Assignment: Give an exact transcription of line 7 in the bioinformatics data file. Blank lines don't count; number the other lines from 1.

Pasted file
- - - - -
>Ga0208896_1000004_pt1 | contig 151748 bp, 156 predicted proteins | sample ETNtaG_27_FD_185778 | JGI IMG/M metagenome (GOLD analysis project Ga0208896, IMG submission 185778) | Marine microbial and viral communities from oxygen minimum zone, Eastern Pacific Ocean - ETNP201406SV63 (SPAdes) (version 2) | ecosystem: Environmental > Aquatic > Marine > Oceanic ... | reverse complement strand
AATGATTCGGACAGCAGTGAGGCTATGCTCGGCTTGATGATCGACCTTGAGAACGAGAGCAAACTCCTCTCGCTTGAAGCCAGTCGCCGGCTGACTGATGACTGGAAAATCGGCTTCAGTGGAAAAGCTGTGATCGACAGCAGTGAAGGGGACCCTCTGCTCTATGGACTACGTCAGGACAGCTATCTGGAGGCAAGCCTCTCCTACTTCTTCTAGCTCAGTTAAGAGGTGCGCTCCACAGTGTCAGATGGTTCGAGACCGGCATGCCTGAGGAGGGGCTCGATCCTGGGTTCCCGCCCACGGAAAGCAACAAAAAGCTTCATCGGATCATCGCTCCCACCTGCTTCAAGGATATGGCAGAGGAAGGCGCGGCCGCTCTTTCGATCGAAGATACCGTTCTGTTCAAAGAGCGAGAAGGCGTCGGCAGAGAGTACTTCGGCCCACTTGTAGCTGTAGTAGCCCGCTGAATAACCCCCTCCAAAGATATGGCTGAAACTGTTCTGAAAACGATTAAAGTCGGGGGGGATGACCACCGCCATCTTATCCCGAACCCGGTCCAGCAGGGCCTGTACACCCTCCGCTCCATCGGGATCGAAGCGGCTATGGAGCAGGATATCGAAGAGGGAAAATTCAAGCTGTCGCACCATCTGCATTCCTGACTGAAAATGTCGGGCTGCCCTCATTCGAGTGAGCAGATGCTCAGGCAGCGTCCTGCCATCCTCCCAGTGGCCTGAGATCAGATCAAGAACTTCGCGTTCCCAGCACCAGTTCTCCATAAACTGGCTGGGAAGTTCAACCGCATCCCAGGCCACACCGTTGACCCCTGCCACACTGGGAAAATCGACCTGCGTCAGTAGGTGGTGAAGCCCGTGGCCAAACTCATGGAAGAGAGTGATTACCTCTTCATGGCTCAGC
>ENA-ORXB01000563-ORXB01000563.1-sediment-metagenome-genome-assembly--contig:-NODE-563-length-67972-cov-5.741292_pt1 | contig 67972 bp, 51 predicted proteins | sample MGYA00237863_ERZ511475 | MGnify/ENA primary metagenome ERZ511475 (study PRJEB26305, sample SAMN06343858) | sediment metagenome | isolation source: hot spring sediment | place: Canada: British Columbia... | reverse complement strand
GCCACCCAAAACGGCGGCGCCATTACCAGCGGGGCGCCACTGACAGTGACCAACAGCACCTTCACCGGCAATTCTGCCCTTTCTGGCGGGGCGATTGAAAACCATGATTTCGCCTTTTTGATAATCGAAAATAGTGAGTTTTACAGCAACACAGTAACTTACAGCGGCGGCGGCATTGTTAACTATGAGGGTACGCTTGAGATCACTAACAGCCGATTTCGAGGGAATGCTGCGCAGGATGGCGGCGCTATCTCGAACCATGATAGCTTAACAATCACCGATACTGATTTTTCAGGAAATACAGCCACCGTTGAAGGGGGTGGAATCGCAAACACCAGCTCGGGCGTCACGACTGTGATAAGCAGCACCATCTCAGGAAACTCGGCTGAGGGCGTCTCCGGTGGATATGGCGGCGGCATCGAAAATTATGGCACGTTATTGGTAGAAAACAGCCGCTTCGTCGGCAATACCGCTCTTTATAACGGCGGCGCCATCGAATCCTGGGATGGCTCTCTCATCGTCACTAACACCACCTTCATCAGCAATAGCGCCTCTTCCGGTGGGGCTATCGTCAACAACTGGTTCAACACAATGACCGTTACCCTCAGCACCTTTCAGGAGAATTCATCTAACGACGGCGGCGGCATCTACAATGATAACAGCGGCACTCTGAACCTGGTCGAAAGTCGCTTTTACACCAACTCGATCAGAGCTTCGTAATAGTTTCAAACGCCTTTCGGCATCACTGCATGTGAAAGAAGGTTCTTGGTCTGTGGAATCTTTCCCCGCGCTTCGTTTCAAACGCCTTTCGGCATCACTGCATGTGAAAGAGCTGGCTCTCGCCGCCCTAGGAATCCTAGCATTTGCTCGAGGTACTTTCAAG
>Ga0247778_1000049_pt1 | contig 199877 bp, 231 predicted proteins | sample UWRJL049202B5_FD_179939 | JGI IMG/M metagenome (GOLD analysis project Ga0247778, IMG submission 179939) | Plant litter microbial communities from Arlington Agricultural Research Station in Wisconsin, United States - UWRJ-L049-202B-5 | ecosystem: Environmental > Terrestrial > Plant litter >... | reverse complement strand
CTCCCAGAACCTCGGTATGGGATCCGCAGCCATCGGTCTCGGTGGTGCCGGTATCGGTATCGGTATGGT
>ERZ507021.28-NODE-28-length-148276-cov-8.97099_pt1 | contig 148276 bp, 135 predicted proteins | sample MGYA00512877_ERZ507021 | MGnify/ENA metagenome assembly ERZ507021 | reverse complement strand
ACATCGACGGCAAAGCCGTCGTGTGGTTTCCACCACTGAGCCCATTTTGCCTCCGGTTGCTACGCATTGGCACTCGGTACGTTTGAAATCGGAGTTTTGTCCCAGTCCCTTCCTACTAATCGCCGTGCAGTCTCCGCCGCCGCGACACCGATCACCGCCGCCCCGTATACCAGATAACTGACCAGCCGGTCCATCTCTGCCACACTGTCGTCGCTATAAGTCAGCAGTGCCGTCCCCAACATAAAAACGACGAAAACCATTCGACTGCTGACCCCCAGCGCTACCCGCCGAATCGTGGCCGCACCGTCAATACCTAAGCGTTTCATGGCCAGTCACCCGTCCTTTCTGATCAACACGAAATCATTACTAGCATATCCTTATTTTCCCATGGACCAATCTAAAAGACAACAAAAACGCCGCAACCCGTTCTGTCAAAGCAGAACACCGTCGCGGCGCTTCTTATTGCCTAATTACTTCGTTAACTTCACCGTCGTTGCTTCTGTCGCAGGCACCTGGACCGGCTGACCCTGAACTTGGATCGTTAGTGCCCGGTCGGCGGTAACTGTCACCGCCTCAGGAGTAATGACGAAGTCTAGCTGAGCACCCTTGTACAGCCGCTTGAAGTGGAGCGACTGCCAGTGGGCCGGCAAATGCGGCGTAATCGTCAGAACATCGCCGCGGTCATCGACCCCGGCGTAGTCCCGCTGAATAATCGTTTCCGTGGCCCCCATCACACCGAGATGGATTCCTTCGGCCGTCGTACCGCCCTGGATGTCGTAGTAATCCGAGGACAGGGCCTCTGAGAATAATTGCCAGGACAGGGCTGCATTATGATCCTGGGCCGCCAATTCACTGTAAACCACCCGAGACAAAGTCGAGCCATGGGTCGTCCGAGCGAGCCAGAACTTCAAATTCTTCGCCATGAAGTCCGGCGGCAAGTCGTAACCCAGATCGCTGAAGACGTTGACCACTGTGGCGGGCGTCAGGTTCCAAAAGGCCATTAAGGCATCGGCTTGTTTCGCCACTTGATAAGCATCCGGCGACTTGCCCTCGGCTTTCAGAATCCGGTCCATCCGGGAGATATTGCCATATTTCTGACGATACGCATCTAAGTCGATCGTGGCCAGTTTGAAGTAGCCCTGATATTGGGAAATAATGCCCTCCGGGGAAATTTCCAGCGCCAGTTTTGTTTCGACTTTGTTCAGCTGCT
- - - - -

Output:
>ERZ507021.28-NODE-28-length-148276-cov-8.97099_pt1 | contig 148276 bp, 135 predicted proteins | sample MGYA00512877_ERZ507021 | MGnify/ENA metagenome assembly ERZ507021 | reverse complement strand